Review by Helen McIver
I love it when scholars turn their hand to historical novels. Their fiction can breath new life into characters we know remarkably little about. Or indeed some we think we know quite a bit about. For example, Hilary Mantel (Pulitzer prizes: Wolf Hall, Bringing up the Bodies) Deborah Harkness (Discovery of Witches, Shadow of Night) Diana Gabaldon (Outlander series- yes I am well into the throes of the 7th installment).
Bruce Holsinger with A Burnable Book. He is an award medieval literary scholar (University of Virginia) whose debut fiction immerses you immediately into medieval London (1385). This is the world of Chaucer, whom we all recognize for his historical significance if you haven’t actually read his Canterbury tales (and really, don’t miss them, in almost any translation!). He has been vividly brought to life within these pages, and yet this book is about another poet John Gower and their complex interwoven lives and political intrigues of Richard IIs England. There is a missing manuscript which prophesies the death of the kings of England.
This is a riveting tale of poets, princes and politics with London as a central character. It is actually three cities, the walled city of London, and Outside: Southwark and Westminster. Several voices from these locations reveal the intricate layers of the story. The time is after the Black Death and the portrayal of medieval life from the slums and stews to clergy and castles is fascinating. It was also a pivotal year for the aristocratic classes. Holsinger’s use of unusual documents to create characters based on actual historical figures makes for a very compelling read. This is a clever, entertaining literary mystery full of period detail which intrigues you while forcibly repelling you. I have zero desire to live in Chaucer’s England. But I had to investigate more on who Gower was, and what he wrote.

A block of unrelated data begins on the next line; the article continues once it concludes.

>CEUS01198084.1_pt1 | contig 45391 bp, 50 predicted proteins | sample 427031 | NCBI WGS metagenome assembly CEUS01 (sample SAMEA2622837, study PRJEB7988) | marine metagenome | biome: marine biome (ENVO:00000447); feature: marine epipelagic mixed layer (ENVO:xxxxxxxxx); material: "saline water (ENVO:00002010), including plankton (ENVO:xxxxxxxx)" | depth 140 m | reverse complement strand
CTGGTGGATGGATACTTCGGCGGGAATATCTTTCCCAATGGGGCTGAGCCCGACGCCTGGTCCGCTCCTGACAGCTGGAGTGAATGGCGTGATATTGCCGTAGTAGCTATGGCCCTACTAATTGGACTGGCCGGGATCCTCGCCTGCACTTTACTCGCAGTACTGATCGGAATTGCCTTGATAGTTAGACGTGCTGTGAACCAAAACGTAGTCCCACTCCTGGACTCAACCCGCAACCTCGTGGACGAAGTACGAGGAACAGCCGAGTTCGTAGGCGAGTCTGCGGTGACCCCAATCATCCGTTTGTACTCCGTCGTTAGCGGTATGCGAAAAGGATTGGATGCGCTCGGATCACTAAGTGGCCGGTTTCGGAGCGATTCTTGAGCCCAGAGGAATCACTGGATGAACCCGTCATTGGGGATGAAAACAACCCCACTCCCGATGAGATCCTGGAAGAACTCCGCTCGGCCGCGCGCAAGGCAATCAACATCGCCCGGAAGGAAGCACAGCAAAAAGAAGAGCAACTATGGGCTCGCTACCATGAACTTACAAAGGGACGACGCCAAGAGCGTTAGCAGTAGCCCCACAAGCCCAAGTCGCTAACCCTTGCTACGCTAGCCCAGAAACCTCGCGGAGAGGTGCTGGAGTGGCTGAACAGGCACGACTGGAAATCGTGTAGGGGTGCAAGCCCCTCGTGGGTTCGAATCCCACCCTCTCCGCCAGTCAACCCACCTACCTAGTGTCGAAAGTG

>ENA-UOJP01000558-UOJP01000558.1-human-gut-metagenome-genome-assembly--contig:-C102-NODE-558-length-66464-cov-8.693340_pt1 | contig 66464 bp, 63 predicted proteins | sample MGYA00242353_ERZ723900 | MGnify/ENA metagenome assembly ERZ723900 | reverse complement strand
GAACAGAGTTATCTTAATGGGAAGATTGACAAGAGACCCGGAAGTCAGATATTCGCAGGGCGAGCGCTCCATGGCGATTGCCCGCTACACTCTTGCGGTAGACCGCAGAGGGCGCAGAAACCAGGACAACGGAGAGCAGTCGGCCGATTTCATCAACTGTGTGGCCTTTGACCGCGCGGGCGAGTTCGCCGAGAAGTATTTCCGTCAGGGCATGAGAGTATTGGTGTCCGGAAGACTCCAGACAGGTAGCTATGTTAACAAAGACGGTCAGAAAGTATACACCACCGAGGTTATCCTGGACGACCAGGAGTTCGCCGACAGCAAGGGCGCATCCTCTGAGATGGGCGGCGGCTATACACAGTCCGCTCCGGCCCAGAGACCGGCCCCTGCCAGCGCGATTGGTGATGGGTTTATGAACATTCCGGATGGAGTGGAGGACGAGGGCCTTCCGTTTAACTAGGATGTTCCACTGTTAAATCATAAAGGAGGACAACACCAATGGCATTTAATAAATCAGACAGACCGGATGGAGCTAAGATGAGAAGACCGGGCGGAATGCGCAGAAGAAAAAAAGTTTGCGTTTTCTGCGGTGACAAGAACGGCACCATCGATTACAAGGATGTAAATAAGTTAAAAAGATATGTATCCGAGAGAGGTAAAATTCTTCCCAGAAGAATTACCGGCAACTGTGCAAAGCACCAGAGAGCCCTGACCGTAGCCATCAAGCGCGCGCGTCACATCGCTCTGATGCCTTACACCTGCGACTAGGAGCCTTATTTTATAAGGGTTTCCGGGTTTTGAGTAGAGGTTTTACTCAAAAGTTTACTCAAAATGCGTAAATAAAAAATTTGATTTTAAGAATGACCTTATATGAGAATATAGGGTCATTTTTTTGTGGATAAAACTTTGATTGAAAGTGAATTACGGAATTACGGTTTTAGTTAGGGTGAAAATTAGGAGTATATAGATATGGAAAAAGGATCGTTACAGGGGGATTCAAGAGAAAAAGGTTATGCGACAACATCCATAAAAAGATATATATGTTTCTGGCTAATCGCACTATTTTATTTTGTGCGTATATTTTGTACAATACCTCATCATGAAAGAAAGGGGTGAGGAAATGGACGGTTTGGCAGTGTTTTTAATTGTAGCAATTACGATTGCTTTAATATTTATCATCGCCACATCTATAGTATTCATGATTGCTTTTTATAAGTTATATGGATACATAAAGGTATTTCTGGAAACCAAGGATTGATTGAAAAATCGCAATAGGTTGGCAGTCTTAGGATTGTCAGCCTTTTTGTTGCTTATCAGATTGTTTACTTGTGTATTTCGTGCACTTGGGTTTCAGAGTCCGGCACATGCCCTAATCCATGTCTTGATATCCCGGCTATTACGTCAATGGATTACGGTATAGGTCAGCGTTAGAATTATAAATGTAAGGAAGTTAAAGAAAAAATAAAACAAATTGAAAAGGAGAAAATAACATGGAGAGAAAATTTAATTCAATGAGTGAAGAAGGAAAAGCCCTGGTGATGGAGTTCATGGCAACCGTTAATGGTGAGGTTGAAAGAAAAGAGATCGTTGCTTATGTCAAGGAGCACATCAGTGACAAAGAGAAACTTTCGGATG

“Agnes ….suspects the import of what she holds. A woman has just died for it, a man has just killed.
For what? ….
A cloth, a book, a snatch of verse.
Which was worth dying for?”
“If you build your own life around the secret lives of others, if you erect your house on the corrupt foundations of theirs, you soon come to regard all useful knowledge as your due. Information becomes your entitlement. You pay handsomely for it, you use it selectively and well. If you are not exactly trusted in certain circles, you are respected, and your name carries a certain weight. You are rarely surprised, and never deceived. Yet there may come a time when your knowledge will betray you.”
“London often treats the passing of winter into spring with cold indifference. That year was no different. February had been an unforgiving month, March worse, and as the city scraped along towards April the air seemed to grow only more bitter, the sky more grey, the rain more penetrating as it lifted every hint of warmth from surfaces of timber and stone.”
“However innocent on its face, no request from Chaucer was ever straightforward.”